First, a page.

REVIEW / Battle Chef Brigade (Switch)

 

Last year, I attended an awesome event called ValorCon. Located in my home city of Chicago, it’s a small gaming convention meant for those who can’t make it to the bigger conventions in neighboring states, or who just can’t get enough of gaming. It’s mostly tabletop gaming, but there were a choice number of in-progress independent video games to try as well. One that really caught my attention was Battle Chef Brigade. With a concept resembling Iron Chef in a fantasy world, I was pulled in by its mix of gameplay styles and its unique art. I was anxious for more, and now, the game has finally been released for the Switch and PC. Let’s see if it lives up to the potential it showed at ValorCon.

Battle Chef Brigade mainly follows the story of Mina, a chef at a small time family restaurant who dreams of joining the titular brigade. See, with monsters roaming the land, the only way chefs can procure ingredients is to harvest meet and plants themselves. Thus, chefs from across the world compete in the battle chef tournament for a chance to join the brigade. During the tournament, you meet an entertaining cast of characters. They’re all very well written, and the game even has full voice acting, which you don’t see often in indie games like this. It’s a shame, though, that you almost exclusively play as Mina during the main game. There is a brief part wherein you control my favorite character, an orc named Thrash, but it ends up being somewhat disorienting. It’s still something, at least, and he’s a particularly good character to get the spotlight for a while.

Though Battle Chef Brigade does feature RPG elements and some other activities, the core of the gameplay comes from the cooking battles. This comes down to two activities: hunting and cooking. Hunting involves leaving the kitchen stadium for the wilds outside, killing monsters and picking plants to use as ingredients. It plays like a pretty standard beat-em-up and it quite competent, even though it doesn’t really do anything too special in this space. Once you have your ingredients, the actual cooking occurs as a type of match-3 puzzle game. These are a dime a dozen, but this game manages to put a fresh spin on it. The difficulty increases throughout the game in interesting ways too, as new tools become available and new challenges change how you play. It’s still a pretty simple game, so it’s not going to win a ton of awards, but it does what it does pretty well. It does eventually wear on you a bit, but it’s still the most complete-feeling version of the match-three puzzle I’ve played.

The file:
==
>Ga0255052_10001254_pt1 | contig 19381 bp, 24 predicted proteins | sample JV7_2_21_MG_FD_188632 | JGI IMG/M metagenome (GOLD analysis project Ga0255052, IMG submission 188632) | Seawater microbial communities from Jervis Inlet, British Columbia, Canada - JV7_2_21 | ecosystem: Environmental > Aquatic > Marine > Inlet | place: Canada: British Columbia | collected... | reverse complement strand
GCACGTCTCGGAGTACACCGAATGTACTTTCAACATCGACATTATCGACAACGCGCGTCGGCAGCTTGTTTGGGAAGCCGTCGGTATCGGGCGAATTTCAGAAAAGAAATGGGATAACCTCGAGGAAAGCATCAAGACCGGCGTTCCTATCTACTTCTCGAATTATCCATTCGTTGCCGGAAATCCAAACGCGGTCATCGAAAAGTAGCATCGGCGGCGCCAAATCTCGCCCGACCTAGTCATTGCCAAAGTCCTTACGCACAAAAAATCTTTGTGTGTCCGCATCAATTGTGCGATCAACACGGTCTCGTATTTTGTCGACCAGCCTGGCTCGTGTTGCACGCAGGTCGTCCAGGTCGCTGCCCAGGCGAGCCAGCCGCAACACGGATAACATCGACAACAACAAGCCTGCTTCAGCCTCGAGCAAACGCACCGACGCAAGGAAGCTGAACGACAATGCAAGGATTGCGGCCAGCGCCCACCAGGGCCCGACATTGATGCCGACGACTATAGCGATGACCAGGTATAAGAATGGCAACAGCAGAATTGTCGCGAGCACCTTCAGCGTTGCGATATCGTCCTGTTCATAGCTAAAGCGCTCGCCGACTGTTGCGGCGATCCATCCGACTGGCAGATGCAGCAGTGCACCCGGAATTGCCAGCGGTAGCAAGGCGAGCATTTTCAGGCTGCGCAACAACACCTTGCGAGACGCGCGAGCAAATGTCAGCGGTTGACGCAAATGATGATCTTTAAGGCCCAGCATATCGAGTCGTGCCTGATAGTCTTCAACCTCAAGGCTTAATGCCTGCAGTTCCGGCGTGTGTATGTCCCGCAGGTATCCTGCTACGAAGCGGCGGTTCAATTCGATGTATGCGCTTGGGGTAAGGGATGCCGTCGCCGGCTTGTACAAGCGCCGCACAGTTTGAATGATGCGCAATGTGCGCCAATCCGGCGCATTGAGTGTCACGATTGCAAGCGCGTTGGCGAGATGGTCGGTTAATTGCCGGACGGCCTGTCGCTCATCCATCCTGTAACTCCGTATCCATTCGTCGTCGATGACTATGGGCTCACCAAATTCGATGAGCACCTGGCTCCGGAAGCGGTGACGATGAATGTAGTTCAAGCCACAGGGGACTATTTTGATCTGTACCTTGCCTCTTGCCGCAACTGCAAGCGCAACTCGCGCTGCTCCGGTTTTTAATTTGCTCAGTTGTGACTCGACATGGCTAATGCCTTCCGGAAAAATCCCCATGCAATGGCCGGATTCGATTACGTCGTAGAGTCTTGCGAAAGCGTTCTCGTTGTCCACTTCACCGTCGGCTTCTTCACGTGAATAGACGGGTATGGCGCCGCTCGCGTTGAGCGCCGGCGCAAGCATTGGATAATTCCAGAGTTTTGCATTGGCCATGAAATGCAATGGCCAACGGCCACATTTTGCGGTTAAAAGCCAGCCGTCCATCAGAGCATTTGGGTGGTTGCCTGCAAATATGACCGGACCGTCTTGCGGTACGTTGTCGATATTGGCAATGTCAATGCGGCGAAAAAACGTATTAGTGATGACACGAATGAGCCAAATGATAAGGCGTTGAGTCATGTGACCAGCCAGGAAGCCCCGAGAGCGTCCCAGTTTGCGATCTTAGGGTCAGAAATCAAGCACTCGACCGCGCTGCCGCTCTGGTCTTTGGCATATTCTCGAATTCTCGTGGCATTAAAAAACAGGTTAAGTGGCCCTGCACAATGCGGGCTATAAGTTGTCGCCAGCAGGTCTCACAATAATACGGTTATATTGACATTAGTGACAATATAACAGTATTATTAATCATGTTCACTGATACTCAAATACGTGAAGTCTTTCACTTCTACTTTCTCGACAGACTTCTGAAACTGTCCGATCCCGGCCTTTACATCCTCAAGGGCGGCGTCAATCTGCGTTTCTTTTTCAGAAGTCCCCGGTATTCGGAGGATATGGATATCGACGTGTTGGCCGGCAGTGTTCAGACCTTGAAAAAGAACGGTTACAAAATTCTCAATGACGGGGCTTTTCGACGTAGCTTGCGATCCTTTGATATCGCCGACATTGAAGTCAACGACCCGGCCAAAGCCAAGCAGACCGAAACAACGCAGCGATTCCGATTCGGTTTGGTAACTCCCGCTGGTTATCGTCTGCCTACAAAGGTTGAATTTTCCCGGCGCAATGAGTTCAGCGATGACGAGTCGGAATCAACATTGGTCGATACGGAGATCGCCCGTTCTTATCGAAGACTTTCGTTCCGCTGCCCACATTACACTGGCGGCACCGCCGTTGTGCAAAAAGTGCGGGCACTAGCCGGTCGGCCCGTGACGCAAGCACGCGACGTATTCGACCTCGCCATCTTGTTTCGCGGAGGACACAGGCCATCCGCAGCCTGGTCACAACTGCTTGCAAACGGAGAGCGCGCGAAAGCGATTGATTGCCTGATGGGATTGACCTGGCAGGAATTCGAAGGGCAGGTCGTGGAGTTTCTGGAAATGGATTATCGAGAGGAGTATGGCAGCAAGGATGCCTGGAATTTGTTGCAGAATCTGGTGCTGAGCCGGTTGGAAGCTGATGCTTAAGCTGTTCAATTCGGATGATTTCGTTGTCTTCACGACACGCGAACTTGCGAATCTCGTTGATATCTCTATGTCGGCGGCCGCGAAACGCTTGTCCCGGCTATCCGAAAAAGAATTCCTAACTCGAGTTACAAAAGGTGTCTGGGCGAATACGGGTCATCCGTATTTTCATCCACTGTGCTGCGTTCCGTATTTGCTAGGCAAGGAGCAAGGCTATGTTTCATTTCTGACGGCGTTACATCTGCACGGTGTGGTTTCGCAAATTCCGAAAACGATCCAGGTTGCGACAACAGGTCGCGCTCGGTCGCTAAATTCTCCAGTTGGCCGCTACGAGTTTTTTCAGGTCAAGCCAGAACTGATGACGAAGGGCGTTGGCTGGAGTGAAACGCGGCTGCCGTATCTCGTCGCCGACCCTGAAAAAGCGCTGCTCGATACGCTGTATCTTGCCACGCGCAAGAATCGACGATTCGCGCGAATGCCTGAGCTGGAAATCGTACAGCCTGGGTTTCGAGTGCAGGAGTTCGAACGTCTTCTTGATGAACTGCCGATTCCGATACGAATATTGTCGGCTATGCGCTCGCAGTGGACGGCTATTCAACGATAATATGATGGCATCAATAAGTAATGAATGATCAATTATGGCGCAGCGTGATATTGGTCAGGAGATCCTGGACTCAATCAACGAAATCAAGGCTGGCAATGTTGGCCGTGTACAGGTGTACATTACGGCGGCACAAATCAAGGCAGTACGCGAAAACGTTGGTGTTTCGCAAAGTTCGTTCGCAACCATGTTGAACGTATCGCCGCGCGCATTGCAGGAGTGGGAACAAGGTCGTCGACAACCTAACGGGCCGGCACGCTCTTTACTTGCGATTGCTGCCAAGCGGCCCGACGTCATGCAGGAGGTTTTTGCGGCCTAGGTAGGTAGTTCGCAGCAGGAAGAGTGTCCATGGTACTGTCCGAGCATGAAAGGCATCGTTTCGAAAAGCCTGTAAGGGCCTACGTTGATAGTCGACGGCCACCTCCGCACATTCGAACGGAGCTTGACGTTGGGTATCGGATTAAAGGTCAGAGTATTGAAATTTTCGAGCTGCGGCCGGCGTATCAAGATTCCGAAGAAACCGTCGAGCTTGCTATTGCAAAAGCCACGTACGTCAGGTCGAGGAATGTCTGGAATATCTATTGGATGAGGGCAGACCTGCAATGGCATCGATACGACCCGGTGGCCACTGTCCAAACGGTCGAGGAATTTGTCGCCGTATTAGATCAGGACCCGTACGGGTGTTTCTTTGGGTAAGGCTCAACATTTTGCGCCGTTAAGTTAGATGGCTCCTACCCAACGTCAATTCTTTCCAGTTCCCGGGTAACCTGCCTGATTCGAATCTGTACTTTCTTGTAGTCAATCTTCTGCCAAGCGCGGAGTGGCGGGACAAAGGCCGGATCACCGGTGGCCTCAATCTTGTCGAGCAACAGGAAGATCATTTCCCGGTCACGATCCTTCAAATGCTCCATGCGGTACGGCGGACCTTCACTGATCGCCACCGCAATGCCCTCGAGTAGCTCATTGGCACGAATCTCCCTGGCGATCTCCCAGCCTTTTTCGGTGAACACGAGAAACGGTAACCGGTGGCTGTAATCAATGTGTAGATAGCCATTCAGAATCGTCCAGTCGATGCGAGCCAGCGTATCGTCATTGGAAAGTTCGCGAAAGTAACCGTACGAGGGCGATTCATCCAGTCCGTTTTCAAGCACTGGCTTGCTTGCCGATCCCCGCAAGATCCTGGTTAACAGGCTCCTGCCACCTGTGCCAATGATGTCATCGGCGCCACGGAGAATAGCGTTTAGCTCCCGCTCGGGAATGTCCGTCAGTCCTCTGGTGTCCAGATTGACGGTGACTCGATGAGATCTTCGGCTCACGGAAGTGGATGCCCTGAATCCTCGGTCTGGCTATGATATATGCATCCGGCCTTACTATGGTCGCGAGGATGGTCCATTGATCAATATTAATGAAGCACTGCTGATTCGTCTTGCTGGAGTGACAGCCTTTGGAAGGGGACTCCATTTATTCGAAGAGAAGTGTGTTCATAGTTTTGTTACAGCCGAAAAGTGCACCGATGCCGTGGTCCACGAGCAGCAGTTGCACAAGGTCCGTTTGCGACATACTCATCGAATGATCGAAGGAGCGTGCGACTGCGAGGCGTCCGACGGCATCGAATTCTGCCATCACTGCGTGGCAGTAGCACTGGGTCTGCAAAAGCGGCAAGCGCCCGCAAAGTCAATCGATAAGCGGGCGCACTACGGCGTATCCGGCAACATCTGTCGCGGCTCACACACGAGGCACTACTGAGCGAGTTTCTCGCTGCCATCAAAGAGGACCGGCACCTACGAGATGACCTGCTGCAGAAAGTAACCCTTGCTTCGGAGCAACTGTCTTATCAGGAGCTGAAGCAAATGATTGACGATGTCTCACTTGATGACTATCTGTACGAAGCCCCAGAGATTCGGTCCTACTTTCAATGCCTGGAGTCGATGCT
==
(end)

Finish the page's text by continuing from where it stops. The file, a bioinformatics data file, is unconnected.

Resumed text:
The visual style of Battle Chef Brigade will be hit or miss for you; it really depends. It’s got a sort of storybook look to it, which is a neat take, even if nothing about the game really calls for that aesthetic. At times, though, the visuals seem a bit unfinished. This is a stylistic choice, of course, but it doesn’t always work. Fortunately, the character designs largely make up for this. It’s easy for an indie game to have one compelling character design, but this one really knocks it out of the park.

In a year full of amazing blockbusters and viral indie darlings, it’s easy to forget about some of the other indie games out there. And it’s true, Battle Chef Brigade may not be the next PUBG, but it’s a fun and well made experience. It was clearly crafted with care, and does some cool new things. I definitely recommend picking it up if you want a cool casual experience. It’s a lot of fun, and it’s the kind of unique indie title that we need to support against a wave of clones and copycats.

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